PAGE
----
Resting tourist on green grass after exhausting trip on a hot day.


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Once a symbol of crunchy outdoorsy types, the reusable water bottle entered the mainstream in the early 2010s, when college campuses began to ban bottled water for environmental and health reasons. If that was the first wave of the reusable bottle trend — most were cheap, plastic, and simple — then the late 2010s marked another shift. The market pivoted to gargantuan stainless steel bottles from brands like Yeti, Hydro Flask, and ThermoFlask. These insulated giants are more premium, but they’re also heavier, expensive, and ultimately inferior when compared to the Nalgene water bottle.

Best Price: $16 from REI

Also Cheap: $16 from Amazon

Why I Love Nalgene Water Bottles

What is a water bottle for? Is it a container for hot drinks, a UV water purifier, a fashionable accessory, a status symbol? Call me old fashioned, but a water bottle should do one thing well: hold water. And that’s exactly what a Nalgene does best.

Thanks to its indestructible, light Tritan plastic, it’ll hold water — without leaking, denting, or breaking — for decades. Run it over with a van, fill it with boiling water, throw it off your roof — it doesn’t matter. Unless you come at it with a sledgehammer or a flamethrower, the Nalgene will survive (plus, it’s backed by a lifetime warranty).

Cleaning it is simple, too. Throw it in the dishwasher or rinse it out with some dish soap. Either way, most models have a wide mouth, so you don’t have to worry about buying a bottle brush or cleaning out grimy mouthpieces and straws. And the best thing about this indestructible, easy-to-clean bottle is that it’s dirt cheap. While prices vary depending on volume and color, many models sell for $16 or less.

Why You Might Not Want a Nalgene

My biggest gripe with Nalgenes is that they’re made of plastic. That’s a problem for two reasons. From an environmental angle, plastic is harmful because it releases a lot of greenhouse gasses and takes hundreds of years to begin decomposition. Plastics also have the potential to leach harmful chemicals, though Nalgenes are BPA and BPS-free.

This last point was particularly important to me, especially with all the terrifying news about microplastics coming out. Unfortunately, I didn’t love what I found when I dug a little deeper. Although I struggled to find data on microplastics and Nalgenes, I did find a 2014 study published in the Journal of Environmental Health that tested bottles for leaching. Researchers found that the blue Nalgene bottle tested positive formoderate levels of hormone-altering chemicals (similar to BPA) after being exposed to UV light. The good news is that green Nalgene bottles were free of these chemicals, even after being exposed to light, as green dye reportedly blocks UV rays. So if you’re worried about contaminants (like I am), stick with green Nalgenes, don’t let them sit too long in the heat and sun, or avoid them altogether.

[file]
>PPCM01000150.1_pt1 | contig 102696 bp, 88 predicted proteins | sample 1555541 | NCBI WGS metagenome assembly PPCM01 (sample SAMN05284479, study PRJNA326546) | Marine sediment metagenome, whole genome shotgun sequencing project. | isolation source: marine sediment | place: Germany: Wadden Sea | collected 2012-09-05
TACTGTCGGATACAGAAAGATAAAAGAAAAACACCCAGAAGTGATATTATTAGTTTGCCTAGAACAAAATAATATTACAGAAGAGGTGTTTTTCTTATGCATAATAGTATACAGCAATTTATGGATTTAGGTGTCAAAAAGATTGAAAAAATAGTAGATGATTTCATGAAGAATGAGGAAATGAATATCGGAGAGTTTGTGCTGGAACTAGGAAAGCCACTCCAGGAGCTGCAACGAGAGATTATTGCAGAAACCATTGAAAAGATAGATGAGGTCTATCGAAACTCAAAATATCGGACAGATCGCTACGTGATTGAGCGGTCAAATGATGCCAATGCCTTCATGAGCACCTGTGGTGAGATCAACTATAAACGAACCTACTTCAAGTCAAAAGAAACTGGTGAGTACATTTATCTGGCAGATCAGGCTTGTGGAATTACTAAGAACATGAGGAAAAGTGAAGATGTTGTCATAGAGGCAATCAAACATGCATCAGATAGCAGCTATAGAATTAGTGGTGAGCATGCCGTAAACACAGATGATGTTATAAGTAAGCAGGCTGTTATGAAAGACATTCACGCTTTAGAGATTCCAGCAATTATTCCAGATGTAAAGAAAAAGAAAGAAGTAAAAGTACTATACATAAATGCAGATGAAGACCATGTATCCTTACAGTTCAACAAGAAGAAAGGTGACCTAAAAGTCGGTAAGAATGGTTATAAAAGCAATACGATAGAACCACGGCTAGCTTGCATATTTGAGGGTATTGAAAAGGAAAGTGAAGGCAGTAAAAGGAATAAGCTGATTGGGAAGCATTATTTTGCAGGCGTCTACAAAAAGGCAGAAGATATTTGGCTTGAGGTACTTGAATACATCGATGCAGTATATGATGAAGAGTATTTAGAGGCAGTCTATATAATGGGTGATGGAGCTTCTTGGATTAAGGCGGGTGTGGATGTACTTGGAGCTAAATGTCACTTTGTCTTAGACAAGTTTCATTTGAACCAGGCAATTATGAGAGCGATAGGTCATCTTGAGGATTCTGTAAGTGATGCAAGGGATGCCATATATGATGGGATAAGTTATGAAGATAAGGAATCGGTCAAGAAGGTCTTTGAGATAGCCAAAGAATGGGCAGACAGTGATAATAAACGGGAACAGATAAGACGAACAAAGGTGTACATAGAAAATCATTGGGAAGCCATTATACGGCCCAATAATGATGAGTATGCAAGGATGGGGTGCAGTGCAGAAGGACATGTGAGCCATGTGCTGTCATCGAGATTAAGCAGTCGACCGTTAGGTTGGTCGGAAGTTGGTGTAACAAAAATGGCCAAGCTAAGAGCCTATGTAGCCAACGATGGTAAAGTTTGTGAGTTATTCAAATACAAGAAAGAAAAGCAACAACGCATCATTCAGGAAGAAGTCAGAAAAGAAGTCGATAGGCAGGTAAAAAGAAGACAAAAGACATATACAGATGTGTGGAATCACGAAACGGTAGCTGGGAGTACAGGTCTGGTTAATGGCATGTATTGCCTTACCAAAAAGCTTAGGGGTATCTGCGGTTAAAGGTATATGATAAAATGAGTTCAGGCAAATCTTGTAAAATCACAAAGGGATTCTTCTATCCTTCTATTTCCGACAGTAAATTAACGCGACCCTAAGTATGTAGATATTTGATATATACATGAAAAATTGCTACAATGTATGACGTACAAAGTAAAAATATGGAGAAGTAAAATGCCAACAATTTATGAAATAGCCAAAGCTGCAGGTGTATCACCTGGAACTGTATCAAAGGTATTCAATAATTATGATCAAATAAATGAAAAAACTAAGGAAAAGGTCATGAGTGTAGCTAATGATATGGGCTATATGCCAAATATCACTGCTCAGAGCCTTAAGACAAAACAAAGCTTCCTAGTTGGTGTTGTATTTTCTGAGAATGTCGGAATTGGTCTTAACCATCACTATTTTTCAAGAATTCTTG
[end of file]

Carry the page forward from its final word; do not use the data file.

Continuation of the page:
Who Is This Product For?

If you want a practical, cheap, no-frills water bottle, you’ll love your Nalgene. The only dealbreaker for budget shoppers might be its plastic construction, which isn’t the healthiest or most sustainable option out there.

Red Nalgene Water BottlePhoto credit: Cheapism / Maxwell Shukuya

TLDR: Pros and Cons


  • Cheap

  • Easy to clean (dishwasher safe)

  • Wide mouth

  • Leakproof

  • Water remains flavorless

  • Nearly indestructible

  • Lightweight

  • Variety of sizes and colors


  • Plastic has the potential to leach chemicals

  • Plastic takes forever to decompose

  • Not insulated

  • Easy to spill because of wide mouth (Nalgene sells narrow-mouth models and an easy-sipper insert)

  • Doesn’t fit in cup holders

Evaluating the Competition

I’ll be honest. While I’ve owned a few metal bottles, including an off-brand Hydro Flask, I’ve generally avoided premium stainless steel and glass water bottles. That said, I’ve been around them enough to know why people love them, and I’ll admit that it’s nice to drink ice-cold water out of a giant, sturdy bottle. But at the end of the day, I’m someone who prefers ease and simplicity. For now, I’ll stick with Nalgene (and my off-brand stainless steel bottle).

Orange Nalgene Water Bottle
Photo credit: Orange Nalgene Water Bottle by Olgierd (CC BY)

The Bottom Line

Nalgenes appeal to thrifty consumers who want a simple, buy-it-for-life water bottle. Like other near-perfect products, you never have to think about a Nalgene. Apart from filling it up with water, throwing it in your bag, and washing it every once in a while, you'll forget you own it. But it’s not for everyone. If you want an insulated water bottle or prefer stainless steel and glass, you’ll be better off with a more expensive model from Yeti. Otherwise, I highly recommend buying a Nalgene, particularly the green one, in your preferred size (from 12 ounces to 48 ounces).

Our Review Process

I’ve owned over five Nalgenes over the past decade and have tested them in a variety of settings, from my college campus and gym to climbing crags and the high desert. Although I’ve misplaced several, I’ve never had one fail. And beyond testing the bottles, I’ve also done extensive research on water bottles, particularly when it comes to their environmental and health effects.

Frequently Asked Questions

Are Nalgenes dishwasher safe?

Yes. Just unscrew the cap and place it on the top rack.

How do you clean a Nalgene bottle?

Put it in the dishwasher or just wash it out with soap and water.

Are Nalgene bottles safe?

Nalgene bottles are generally safe, though consumers concerned about potential hormone-altering chemicals should buy the green bottle, which leaches fewer chemicals.

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